Andrew Holt looks at how brokers can help businesses adapt to the constantly evolving threat of terrorism
The recent bomb plots in London and Glasgow have thrown into sharper focus once more the issue of terrorism. For the insurance industry the issues primarily centre around a fully understanding of the real risks posed by terrorism and ensuring businesses have the proper business continuity plans in place.
This is not as easy as it would appear, as the nature of the terrorism risk is evolving as the scope and shape of terrorist threats around the world are shifting says the 2007 Aon Terrorism Threat Map.
This means that the vulnerabilities in a company’s operations and revenue streams are also shifting, heightening the importance of fully understanding the changing nature of a business exposure.
The implications for business are significant. “Businesses need to realise that the level and shape of the risk is constantly evolving,” warns Paul Bassett, executive director of Aon Crisis Management. “As the risk profile changes, as parts of the world become more or less vulnerable to attack, the vulnerabilities in a business operations and revenue streams also change.”
Bassett says that as conflicts in the Middle East change and mature we are likely to see more movement of Jihadists between countries, perhaps returning from conflicts to their home nation, which again influences the shape and scope of terrorism risk.
Similar themes were identified by Lloyd’s earlier in the year. The oldest insurance market found that there appears to be a significant gap between risk awareness and an actual understanding of the key terrorism threats.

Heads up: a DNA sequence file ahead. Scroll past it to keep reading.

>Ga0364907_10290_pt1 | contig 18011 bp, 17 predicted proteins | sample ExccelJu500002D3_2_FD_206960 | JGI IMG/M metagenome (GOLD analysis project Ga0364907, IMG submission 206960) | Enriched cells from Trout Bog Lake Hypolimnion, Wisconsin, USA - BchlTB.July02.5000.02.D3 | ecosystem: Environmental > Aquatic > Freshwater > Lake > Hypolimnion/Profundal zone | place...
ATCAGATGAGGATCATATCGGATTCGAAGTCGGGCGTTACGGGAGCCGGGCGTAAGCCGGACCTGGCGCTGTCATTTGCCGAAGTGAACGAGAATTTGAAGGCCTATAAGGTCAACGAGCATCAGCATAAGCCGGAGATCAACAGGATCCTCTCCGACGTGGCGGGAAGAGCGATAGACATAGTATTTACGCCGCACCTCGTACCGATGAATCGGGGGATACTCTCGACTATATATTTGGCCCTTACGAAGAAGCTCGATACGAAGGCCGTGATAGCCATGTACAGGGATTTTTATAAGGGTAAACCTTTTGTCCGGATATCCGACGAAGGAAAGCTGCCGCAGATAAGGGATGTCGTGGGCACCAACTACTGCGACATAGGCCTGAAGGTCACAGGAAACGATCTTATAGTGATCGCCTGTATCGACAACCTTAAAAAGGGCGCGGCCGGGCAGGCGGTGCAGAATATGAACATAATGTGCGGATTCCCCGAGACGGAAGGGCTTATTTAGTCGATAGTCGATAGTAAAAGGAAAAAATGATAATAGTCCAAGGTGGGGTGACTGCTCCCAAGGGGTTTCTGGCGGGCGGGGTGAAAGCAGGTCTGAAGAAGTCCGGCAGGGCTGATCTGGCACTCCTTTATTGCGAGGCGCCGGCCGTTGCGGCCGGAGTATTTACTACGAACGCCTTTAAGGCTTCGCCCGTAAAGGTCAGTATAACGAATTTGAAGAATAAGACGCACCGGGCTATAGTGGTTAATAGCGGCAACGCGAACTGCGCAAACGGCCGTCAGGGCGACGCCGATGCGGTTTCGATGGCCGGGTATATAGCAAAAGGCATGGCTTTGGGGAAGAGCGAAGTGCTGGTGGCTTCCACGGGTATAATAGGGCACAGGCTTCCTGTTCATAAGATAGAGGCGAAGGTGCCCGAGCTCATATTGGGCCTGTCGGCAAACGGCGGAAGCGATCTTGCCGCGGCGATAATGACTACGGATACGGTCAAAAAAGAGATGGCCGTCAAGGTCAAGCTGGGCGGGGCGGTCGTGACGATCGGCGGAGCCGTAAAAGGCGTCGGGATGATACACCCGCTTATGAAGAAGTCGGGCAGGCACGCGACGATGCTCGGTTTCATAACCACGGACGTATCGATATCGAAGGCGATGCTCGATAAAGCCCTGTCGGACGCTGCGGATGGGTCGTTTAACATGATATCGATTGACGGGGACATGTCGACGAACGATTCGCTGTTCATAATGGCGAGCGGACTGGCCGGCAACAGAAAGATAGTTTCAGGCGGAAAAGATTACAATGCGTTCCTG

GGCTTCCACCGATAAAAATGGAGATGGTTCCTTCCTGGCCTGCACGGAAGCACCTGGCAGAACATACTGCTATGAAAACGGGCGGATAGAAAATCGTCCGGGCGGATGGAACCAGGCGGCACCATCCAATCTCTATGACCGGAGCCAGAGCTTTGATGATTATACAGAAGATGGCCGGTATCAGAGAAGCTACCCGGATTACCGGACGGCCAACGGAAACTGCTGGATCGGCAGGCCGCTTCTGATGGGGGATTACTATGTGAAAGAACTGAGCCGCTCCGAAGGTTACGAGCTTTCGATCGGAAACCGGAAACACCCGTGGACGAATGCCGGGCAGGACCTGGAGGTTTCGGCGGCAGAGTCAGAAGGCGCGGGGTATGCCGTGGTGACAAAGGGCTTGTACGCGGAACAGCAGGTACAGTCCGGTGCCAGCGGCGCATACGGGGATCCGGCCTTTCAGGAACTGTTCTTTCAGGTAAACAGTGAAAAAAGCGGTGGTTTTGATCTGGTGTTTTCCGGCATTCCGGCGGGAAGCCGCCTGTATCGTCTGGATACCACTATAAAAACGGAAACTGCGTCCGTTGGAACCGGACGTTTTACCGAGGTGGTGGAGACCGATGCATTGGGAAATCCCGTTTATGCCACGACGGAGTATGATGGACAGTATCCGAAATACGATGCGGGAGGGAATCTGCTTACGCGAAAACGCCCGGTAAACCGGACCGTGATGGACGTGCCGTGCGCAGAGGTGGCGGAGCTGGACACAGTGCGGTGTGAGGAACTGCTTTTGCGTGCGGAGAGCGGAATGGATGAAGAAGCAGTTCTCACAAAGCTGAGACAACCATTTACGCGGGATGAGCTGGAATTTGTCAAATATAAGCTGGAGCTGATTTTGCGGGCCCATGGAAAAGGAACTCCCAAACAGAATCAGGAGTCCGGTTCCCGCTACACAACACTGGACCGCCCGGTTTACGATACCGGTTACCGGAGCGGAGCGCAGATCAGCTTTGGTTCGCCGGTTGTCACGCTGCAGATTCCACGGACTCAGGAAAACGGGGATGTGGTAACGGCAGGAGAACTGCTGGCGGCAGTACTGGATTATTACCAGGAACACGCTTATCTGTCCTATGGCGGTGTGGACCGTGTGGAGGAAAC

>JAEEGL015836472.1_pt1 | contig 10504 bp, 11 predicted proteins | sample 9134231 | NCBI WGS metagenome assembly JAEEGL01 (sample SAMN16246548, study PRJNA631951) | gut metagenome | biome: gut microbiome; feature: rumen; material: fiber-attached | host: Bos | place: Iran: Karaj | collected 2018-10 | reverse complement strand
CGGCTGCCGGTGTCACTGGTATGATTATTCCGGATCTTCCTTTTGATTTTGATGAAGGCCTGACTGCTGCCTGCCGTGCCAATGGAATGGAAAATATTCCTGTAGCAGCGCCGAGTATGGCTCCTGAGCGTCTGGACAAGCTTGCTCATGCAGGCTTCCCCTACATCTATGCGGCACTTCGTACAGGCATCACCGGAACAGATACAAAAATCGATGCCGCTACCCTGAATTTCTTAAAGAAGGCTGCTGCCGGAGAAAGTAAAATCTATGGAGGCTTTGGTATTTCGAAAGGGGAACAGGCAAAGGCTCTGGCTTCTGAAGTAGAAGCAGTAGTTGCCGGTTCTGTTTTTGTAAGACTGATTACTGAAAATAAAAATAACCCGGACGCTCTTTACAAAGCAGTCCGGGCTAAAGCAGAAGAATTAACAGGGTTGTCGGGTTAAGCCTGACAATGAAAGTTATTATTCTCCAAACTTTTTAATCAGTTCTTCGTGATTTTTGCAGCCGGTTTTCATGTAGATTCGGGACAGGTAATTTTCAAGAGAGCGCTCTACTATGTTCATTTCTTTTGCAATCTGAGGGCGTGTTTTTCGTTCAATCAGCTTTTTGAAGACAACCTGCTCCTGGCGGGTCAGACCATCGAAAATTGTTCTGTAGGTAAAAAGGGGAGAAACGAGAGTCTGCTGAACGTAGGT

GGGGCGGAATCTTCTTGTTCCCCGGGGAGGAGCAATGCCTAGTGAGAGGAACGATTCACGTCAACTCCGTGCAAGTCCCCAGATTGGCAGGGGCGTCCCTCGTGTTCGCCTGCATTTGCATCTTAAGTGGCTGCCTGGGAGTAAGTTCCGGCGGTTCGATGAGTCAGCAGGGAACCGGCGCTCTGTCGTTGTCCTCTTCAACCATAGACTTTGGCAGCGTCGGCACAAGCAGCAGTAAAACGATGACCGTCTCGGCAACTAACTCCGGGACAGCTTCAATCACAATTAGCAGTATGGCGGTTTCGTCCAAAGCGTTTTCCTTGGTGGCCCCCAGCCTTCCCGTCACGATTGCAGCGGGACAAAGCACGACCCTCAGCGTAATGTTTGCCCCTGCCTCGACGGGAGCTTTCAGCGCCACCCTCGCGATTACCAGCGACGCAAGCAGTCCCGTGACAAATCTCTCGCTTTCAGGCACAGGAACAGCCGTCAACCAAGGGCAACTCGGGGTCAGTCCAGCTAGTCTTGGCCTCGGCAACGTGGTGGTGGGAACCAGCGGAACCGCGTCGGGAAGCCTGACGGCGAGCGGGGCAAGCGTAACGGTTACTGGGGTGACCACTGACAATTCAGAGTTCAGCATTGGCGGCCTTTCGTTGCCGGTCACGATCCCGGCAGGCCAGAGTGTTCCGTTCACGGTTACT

Lloyd’s showed that many businesses rely on international media coverage to come to a decision on what risks they face. The criticism of this approach is that media coverage tends to focus on radical religious terrorism and rarely touches on the emergence of new risks, such as threats to supply chains, cyber terrorism, home grown terrorism and the threat of chemical, biological, nuclear and radioactive attack. Here, insurance companies, brokers and risk mangers need to reach a high level of understanding to be able to deal with all aspects of the terrorism spectre.
Especially when you consider that over 37% of all companies surveyed – and half of smaller businesses – reported that they had either no continuity plan in place at all or one that does not adequately take account of political violence risks.
It is time brokers stepped up to the terrorism challenge and filled the void.